By: Andrew Ratzkin
This past fall, in a pair of remarkable speeches at New York University and Columbia University, Governor Cuomo issued forceful, groundbreaking statements and demonstrated real leadership on climate change. He bluntly articulated the problem, and asserted its reality in direct, unequivocal terms.
At the Columbia event, and elsewhere, New York’s Reforming the Energy Vision (“REV”) has been highlighted as the key pillar of the State’s climate change policy, the vehicle via which the State’s ambitious greenhouse gas (“GHG”) emissions reduction goals—forty percent reduction from 1990 levels by 2030, eighty percent reduction by 2050—would be achieved. This Article considers the REV from the standpoint of whether this initiative is likely to deliver on this promise.
The New York State Public Service Commission (the “Commission”) has identified reduction of carbon emissions as one of six policy objectives associated with the REV.5 Yet, climate goals, to the extent identified in the current formulation of the REV, appear to be of second-order importance, unconnected to any binding commitments or actual, enforceable mechanism for achieving emissions reductions. This is cause for great concern, particularly considering the centrality of the REV in the State’s GHG emissions reduction strategy. The REV itself contains neither mandates nor a price signal adequate to significantly drive down combustion of fossil fuels in New York. The lack of such a price signal is particularly important considering the steep decline in the price of fossil fuels over the last twenty-four months. In fact, the REV has never been meaningfully assessed with respect to its impact on GHG emissions, and therefore little if any basis exists for crediting its emissions reduction claims.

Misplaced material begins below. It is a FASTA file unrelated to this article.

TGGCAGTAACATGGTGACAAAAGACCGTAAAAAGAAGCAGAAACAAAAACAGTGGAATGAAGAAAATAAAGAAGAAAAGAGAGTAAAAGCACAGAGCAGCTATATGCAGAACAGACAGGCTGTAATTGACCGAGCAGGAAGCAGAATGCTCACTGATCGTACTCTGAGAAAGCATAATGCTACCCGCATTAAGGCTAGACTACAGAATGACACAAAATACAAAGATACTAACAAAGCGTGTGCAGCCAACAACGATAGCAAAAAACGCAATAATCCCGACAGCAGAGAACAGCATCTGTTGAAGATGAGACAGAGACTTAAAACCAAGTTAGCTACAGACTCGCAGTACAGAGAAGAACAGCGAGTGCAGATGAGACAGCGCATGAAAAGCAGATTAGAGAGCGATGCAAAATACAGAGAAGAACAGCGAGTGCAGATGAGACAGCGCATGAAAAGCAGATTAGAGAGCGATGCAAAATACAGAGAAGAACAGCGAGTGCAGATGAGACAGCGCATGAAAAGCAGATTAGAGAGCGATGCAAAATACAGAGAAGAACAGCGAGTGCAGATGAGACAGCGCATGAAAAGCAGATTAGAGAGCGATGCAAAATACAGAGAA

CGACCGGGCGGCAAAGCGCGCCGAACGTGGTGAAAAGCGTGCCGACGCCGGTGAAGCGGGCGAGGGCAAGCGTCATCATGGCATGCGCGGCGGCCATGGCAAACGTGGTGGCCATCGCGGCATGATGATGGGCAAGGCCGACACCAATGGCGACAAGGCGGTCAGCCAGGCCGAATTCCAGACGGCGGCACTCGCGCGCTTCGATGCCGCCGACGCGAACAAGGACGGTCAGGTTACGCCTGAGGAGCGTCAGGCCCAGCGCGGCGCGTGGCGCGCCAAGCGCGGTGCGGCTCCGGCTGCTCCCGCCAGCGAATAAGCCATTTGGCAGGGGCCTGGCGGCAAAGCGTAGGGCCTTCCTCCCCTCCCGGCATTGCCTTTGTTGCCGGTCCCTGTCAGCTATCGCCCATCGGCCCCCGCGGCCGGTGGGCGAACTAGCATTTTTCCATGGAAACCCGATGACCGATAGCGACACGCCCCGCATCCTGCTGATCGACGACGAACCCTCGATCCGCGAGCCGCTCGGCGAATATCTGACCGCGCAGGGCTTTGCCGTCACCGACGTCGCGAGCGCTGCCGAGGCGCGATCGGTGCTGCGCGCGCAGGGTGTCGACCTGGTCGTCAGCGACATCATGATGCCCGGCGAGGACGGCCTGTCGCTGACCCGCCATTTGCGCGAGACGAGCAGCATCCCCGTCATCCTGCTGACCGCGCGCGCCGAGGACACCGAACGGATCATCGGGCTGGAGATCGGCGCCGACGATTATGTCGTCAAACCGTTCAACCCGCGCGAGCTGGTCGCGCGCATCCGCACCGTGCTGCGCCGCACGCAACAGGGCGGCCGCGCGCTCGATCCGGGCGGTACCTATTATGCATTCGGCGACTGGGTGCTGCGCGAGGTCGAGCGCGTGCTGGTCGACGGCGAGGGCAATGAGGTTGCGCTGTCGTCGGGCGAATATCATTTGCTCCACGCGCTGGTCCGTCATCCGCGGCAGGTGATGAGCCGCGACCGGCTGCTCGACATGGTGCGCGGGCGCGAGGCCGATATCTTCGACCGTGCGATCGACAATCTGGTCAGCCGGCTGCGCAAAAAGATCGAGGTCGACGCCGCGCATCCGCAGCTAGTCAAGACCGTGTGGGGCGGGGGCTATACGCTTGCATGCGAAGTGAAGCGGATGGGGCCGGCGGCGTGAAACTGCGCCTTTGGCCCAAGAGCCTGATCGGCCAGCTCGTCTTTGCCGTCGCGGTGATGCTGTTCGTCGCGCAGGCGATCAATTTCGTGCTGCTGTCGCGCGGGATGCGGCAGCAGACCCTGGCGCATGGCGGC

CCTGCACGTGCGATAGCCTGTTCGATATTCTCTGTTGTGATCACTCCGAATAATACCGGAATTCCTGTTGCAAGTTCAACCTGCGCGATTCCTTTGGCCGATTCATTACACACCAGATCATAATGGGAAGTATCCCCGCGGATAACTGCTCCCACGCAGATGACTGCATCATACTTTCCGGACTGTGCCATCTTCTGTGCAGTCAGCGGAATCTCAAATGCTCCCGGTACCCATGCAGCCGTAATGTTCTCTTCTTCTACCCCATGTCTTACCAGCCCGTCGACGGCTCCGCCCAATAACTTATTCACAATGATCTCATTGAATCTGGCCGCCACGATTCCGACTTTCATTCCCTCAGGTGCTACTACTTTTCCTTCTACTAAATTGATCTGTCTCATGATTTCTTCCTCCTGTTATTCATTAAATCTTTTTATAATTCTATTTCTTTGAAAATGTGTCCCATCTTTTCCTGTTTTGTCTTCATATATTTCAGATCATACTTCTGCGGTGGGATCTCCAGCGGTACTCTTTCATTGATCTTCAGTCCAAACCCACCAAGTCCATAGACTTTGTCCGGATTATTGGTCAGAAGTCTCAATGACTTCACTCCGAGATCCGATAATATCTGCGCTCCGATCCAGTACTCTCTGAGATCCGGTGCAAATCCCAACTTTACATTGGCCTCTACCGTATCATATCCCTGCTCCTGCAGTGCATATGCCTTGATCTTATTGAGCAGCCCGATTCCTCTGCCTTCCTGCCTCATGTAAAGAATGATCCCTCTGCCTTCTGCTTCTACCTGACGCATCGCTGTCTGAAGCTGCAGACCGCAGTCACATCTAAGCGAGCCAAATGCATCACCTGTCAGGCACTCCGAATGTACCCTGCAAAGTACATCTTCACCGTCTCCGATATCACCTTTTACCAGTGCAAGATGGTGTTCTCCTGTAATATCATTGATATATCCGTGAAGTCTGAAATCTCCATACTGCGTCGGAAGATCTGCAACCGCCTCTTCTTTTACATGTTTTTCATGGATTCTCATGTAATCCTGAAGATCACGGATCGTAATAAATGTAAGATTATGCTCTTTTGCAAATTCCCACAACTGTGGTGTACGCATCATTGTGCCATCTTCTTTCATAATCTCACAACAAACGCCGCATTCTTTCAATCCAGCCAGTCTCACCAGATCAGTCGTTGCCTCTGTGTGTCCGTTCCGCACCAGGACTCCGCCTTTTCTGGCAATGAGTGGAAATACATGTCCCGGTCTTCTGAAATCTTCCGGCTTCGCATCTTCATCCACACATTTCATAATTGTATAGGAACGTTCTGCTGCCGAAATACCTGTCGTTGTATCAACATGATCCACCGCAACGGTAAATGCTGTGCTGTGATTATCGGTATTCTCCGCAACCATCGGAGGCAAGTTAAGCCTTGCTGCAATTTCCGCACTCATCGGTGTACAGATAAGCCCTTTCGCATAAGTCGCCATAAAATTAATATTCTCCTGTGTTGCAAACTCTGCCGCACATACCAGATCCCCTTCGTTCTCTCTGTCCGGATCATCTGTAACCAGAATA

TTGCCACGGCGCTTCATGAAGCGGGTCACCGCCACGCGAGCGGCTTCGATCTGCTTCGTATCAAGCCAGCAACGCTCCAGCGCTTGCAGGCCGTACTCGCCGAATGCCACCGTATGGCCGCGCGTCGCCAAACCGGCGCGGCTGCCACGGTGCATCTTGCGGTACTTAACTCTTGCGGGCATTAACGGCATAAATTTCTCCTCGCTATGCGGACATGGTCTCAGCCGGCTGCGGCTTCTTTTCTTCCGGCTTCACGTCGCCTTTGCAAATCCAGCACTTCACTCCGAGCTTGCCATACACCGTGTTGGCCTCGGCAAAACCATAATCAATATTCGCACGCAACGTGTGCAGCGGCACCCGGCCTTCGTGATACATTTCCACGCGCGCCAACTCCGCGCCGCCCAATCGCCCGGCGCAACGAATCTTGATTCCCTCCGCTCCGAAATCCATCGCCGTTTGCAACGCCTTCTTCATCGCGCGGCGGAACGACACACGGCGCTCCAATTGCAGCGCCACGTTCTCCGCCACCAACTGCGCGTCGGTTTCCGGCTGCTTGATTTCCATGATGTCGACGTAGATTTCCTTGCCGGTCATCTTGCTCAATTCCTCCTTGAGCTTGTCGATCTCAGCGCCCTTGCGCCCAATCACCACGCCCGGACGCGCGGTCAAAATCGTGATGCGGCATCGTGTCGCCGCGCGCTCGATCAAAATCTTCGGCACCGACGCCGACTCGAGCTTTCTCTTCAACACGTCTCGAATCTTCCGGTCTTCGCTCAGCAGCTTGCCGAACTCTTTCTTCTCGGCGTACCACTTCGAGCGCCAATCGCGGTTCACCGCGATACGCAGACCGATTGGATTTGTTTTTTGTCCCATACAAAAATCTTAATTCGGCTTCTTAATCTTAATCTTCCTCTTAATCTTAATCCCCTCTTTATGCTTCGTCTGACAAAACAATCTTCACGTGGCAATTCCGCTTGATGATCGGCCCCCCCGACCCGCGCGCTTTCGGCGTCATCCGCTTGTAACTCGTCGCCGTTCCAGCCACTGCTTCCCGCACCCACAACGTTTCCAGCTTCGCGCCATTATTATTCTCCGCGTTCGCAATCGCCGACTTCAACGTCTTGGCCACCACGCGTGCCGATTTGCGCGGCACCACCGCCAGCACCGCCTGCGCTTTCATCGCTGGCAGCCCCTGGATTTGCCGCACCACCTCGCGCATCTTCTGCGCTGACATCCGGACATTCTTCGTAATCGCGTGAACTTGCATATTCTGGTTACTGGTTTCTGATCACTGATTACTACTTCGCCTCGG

If addressing climate change is the fundamental policy goal—and the Governor’s recent statements should leave no doubt that it must be—then the REV, especially if it is suggested to be the primary means to achieve emissions goals, should squarely address GHG emissions as its primary objective. However, the REV does not read that way. Rather, the REV, as currently articulated, is directed primarily to issues of market reform, utility business model change, and decentralization. These are factors that certainly may facilitate the adoption of renewable energy, particularly distributed generation of renewable energy, but do not by themselves offer certainty about New York’s future energy mix or GHG emissions, as examined further below.